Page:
"My God, my God, why have You forsaken me?
          Why are You so far from saving me
          and from the words of my groaning?
         My God, I cry by day and You do not answer;
          by night, and there is no rest for me."

David continues his agonized pleas in verse after verse.  We have no idea of the context from which David spoke.  Was he expressing his own agony?  Or was he, as many believe, speaking - 1,000 years beforehand - the very thoughts of Christ on the cross?  Whether we accept these words as prophetic or not, they certainly give us a glimpse of the suffering Savior.

But, back to my original questions, how can we understand this "forsaking"?  Can we actually conceive of some sort of schism between the Members of the Trinity?  Just the thought of taking these words literally is frightening.

And yet there they are - words of abandonment coming from the lips of the very human God-man.  And we can't explain them. 

But many of us can in some small way identify with them.  Some of us have suffered physical or emotional pains to - it would seem - their limits.  We may even have come to the conclusion that God has forsaken us.  We have felt, not the comfort of His presence, but the horrible dread of His absence.

Jesus was suffering in ways we have never - could never - experience.  Is it not conceivable that He felt the absence of His Father in proportion to these sufferings?  We can attempt to explain logically and theologically that in some way the Father had to turn away from the Son, that He could not even look on the sin that was borne by the Son. But the picture we're given is not given simply to touch the logical part of our brains, but to hit us in our deepest feelings, to draw us closer to the suffering Savior.

Whatever He was feeling as he uttered those words of despair, there were uttered out of His suffering for us.

Thursday, November 19, 2015

BUT ...

     It seems that whenever an issue comes up that has ethical and political undertones as well as biblical, there is usually someone who will protest, "But what about ...," or "But if ..."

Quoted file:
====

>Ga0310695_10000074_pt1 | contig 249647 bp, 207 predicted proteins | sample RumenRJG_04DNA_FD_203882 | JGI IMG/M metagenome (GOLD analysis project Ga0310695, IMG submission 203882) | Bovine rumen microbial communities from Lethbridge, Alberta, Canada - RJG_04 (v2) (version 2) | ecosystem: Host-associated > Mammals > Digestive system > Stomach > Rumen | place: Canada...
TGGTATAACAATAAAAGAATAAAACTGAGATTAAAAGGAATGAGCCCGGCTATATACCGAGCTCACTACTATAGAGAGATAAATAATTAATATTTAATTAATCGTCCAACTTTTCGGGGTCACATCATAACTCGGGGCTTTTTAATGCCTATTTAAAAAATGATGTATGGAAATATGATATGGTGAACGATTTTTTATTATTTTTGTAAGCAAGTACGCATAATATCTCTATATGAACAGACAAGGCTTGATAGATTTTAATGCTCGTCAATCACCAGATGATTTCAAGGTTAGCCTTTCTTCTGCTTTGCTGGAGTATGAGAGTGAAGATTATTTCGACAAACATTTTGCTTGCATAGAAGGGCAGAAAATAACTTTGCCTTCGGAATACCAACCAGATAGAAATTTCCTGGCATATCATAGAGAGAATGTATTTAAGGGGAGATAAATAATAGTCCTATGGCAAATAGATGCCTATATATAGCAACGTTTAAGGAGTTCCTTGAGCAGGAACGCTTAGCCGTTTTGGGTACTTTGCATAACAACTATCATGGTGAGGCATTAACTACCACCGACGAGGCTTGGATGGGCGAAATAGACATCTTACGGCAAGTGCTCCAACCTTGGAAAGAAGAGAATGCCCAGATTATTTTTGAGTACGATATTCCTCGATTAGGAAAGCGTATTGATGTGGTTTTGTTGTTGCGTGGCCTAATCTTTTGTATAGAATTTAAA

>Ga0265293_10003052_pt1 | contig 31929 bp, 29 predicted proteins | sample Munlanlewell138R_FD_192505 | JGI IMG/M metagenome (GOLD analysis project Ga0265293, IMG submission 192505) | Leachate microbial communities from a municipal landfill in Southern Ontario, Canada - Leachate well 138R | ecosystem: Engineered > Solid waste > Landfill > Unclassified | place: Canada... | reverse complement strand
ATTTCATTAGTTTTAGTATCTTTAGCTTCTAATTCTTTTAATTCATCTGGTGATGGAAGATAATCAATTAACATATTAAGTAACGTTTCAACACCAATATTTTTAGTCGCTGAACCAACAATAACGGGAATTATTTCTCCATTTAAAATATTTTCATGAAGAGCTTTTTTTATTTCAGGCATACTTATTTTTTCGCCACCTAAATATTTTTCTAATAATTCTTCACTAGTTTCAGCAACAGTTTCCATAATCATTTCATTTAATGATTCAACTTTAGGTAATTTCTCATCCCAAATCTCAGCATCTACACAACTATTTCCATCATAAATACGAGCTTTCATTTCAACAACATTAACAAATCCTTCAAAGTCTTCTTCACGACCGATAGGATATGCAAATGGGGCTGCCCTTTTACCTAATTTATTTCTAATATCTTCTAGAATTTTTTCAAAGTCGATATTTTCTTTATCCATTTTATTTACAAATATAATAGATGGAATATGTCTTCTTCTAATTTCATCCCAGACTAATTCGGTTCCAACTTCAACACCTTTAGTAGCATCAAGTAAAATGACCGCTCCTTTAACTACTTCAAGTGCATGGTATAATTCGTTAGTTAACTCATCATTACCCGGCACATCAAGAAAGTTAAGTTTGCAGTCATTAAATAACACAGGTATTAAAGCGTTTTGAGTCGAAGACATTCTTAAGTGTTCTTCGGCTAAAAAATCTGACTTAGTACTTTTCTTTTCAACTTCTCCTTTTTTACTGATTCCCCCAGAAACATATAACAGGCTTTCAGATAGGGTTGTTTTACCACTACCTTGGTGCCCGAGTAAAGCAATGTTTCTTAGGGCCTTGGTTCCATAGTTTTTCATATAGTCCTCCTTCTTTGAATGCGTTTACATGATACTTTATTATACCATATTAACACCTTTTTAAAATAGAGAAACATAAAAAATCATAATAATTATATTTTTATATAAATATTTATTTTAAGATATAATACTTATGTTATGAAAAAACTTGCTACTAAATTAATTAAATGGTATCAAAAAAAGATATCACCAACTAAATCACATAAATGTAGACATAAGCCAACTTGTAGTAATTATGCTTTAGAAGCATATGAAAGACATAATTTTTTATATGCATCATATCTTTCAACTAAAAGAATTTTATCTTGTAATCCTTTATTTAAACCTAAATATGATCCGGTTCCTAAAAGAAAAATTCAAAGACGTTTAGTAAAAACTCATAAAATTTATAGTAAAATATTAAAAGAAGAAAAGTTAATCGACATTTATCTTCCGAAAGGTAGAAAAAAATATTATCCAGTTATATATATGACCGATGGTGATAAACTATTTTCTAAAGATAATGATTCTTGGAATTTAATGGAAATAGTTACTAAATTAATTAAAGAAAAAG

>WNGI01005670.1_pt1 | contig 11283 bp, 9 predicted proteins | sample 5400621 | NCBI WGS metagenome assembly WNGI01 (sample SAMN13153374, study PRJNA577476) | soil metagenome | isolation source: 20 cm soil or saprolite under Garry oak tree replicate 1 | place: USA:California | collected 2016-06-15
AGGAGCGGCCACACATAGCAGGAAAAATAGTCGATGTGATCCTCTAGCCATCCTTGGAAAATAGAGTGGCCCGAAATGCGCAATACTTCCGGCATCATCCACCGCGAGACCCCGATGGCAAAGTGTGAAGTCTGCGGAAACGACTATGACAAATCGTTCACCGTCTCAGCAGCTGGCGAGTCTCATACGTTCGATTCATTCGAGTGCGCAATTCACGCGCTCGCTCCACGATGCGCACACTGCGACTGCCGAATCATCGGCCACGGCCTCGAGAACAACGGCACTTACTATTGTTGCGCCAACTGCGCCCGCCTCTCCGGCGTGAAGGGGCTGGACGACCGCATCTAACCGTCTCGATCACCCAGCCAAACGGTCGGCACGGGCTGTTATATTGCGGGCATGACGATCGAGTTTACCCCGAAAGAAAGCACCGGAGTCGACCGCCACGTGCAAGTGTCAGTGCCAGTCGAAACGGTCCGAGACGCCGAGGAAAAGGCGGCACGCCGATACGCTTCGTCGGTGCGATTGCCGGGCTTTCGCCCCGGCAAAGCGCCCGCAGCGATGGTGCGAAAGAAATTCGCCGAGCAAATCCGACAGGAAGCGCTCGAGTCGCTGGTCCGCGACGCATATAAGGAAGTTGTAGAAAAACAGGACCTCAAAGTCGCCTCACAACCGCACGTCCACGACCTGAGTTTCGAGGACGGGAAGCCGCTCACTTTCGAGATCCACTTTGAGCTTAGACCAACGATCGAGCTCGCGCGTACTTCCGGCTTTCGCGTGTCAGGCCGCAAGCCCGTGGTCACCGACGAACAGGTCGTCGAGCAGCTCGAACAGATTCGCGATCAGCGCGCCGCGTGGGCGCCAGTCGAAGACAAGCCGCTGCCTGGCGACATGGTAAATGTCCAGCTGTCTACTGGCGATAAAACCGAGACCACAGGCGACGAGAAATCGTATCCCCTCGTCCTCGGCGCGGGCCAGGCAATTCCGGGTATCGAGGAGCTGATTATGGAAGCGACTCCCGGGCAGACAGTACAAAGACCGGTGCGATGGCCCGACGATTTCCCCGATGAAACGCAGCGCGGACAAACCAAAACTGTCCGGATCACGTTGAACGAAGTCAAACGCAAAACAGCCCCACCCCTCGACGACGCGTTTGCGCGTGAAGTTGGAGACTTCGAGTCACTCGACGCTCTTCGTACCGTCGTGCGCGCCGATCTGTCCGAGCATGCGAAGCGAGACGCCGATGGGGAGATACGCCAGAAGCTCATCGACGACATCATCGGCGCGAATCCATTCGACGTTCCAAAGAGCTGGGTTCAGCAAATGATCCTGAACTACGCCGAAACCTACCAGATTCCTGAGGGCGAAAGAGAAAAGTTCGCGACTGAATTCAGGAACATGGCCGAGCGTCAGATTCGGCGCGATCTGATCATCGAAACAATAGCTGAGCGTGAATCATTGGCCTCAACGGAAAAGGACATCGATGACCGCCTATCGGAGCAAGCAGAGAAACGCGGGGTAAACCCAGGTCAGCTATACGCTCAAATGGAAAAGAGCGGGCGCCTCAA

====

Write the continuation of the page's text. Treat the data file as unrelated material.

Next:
Try discussing Jesus' teachings on non-retaliation - Matthew 5:38-42:  "Do not resist the evil, but whoever hits you on your right cheek turn to him the other ..."  Often before these words are out of your mouth, someone will protest.  "But what if someone is breaking into your home?" or "But what if your wife is being raped?"  I actually had someone say to me, "But what would Jesus have done if He saw His mother being raped?"
     Or bring up this one, Matthew 5:44, "But I'm telling you, love your enemies and pray for those who persecute you ..."  If you do you may be immediately confronted with some-thing like, "But it's the government's job to protect us and punish our enemies and we're commanded to support our government!"
     Or the current hot-button issues of the receiving of refugees or undocumented aliens.  The Old Testament is full of commands regarding the acceptance of aliens and strangers.  Leviticus 19:34, "The stranger who resides with you shall be to you as the native among you and you shall love him as yourself, for you were aliens in the land of Egypt."  Or Jesus' words in Matthew 25:35, 40, "I was a stranger and you took me in ... In that you did it to the least of these my brothers, you did it to Me."  Try discussing these issues and someone will immediately protest something about protecting America or that we have enough poor in our own county.
     So we discuss care for the poor.  Again the Bible - Old and New Testaments - is full of commands to honor the poor.  Deuteronomy 15:11, "For there will never cease to be poor in the land; therefore I (the LORD) command you, 'You shall open your hand freely to your brother, to the needy and poor in your land.'"  Or James 2:5, "Listen my beloved brothers, didn't God choose the poor in the world, rich in faith and heirs of the Kingdom ... ?"  Bring this up and you may be interrupted with protests about welfare fraud or drugs or alcoholism.  "But how do we know how they'll spend it?"